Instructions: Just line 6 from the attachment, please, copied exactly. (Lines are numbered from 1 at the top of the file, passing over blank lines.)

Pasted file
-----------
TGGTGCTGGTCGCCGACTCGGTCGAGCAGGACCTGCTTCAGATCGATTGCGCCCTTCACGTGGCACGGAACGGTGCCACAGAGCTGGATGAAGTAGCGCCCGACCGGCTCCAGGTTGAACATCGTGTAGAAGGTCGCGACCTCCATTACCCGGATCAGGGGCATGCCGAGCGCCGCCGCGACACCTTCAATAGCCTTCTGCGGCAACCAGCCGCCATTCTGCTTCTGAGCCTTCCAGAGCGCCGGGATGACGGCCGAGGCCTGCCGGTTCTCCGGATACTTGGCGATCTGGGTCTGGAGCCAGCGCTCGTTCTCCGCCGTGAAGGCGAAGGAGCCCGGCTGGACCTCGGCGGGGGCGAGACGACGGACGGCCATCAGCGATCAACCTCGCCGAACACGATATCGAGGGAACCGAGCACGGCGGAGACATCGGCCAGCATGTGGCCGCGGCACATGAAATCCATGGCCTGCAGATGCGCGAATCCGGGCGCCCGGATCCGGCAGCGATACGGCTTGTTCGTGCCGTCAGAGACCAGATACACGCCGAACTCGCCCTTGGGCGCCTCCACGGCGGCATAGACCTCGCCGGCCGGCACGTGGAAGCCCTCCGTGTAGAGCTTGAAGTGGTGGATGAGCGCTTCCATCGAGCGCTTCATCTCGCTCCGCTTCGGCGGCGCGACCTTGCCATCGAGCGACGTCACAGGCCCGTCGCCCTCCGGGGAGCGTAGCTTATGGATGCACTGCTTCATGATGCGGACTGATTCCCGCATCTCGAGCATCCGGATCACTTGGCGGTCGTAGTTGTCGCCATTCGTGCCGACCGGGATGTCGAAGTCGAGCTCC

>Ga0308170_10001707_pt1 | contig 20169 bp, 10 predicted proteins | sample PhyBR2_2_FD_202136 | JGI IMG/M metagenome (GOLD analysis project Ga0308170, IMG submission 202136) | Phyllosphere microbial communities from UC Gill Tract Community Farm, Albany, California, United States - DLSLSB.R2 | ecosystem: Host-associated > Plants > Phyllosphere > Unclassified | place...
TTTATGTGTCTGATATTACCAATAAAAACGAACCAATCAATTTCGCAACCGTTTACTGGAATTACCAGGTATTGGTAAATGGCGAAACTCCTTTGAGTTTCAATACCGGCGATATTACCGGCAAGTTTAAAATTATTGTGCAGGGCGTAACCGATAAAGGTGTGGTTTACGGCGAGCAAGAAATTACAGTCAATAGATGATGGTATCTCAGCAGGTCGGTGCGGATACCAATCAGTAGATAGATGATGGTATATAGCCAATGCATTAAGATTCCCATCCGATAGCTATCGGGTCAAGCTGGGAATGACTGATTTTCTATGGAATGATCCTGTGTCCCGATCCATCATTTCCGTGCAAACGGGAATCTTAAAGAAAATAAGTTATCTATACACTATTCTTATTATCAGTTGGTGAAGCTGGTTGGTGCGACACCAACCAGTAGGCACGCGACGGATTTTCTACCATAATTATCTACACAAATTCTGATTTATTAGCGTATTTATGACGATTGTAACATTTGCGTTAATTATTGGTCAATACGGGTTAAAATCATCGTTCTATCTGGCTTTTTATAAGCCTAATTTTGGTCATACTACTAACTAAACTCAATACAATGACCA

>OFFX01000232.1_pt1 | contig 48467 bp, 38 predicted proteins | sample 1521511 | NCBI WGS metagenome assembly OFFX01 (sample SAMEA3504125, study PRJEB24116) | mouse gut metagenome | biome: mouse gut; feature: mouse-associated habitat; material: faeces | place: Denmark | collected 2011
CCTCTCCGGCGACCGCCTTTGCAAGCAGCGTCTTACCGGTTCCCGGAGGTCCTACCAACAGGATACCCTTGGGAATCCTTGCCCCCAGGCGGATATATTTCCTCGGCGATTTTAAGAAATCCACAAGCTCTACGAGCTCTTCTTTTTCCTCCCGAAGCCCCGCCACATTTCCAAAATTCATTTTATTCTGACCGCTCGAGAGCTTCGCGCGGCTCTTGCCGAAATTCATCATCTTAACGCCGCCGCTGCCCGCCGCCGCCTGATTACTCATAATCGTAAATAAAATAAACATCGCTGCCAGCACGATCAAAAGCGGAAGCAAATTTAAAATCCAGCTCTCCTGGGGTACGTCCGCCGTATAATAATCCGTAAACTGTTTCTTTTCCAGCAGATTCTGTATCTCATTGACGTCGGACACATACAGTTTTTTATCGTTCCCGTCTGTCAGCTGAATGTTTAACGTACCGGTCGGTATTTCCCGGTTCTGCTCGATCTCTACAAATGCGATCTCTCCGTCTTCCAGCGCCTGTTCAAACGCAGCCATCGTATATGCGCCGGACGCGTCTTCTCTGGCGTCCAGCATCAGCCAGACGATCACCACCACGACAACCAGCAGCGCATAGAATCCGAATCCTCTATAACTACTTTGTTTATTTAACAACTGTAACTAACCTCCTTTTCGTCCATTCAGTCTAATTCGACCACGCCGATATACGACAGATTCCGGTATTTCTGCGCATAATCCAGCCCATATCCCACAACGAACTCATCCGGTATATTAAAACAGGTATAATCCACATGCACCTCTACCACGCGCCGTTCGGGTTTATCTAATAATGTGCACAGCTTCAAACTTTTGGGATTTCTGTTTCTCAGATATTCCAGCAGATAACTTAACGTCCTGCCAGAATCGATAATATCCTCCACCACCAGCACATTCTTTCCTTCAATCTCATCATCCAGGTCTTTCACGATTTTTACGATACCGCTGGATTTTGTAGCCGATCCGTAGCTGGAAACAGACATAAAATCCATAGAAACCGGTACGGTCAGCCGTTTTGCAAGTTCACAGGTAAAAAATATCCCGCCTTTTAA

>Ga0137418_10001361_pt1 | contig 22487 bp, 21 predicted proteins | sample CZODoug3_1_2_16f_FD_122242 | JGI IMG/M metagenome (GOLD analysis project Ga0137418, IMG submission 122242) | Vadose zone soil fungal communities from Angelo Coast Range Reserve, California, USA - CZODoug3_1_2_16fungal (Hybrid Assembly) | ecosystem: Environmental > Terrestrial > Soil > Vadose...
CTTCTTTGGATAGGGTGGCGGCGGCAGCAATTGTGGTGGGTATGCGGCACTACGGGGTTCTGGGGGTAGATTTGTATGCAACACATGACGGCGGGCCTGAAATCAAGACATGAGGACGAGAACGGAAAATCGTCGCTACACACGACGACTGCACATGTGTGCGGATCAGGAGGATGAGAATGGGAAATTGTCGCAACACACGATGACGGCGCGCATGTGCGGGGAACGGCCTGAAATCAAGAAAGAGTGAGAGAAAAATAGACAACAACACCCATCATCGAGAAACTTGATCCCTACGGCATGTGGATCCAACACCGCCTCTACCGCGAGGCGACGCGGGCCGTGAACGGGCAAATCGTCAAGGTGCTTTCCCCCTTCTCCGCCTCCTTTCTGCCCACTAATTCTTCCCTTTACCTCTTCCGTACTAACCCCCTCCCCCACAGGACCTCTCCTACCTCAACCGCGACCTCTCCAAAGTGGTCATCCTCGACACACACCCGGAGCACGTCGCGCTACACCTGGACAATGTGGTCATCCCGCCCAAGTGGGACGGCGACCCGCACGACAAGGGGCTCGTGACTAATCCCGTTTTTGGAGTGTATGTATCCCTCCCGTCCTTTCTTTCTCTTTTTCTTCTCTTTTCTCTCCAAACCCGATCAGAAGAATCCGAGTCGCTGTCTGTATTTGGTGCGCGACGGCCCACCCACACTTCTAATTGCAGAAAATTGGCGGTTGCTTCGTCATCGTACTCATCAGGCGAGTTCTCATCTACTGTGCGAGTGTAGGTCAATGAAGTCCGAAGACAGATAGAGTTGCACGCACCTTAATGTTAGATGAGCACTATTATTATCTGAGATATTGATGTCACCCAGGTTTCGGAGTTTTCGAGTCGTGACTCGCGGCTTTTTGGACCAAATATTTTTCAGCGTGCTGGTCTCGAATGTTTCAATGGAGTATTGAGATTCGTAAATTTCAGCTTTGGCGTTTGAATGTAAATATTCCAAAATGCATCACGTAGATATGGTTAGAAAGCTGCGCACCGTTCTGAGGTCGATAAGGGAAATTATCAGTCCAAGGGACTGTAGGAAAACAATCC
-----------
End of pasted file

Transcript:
>Ga0137418_10001361_pt1 | contig 22487 bp, 21 predicted proteins | sample CZODoug3_1_2_16f_FD_122242 | JGI IMG/M metagenome (GOLD analysis project Ga0137418, IMG submission 122242) | Vadose zone soil fungal communities from Angelo Coast Range Reserve, California, USA - CZODoug3_1_2_16fungal (Hybrid Assembly) | ecosystem: Environmental > Terrestrial > Soil > Vadose...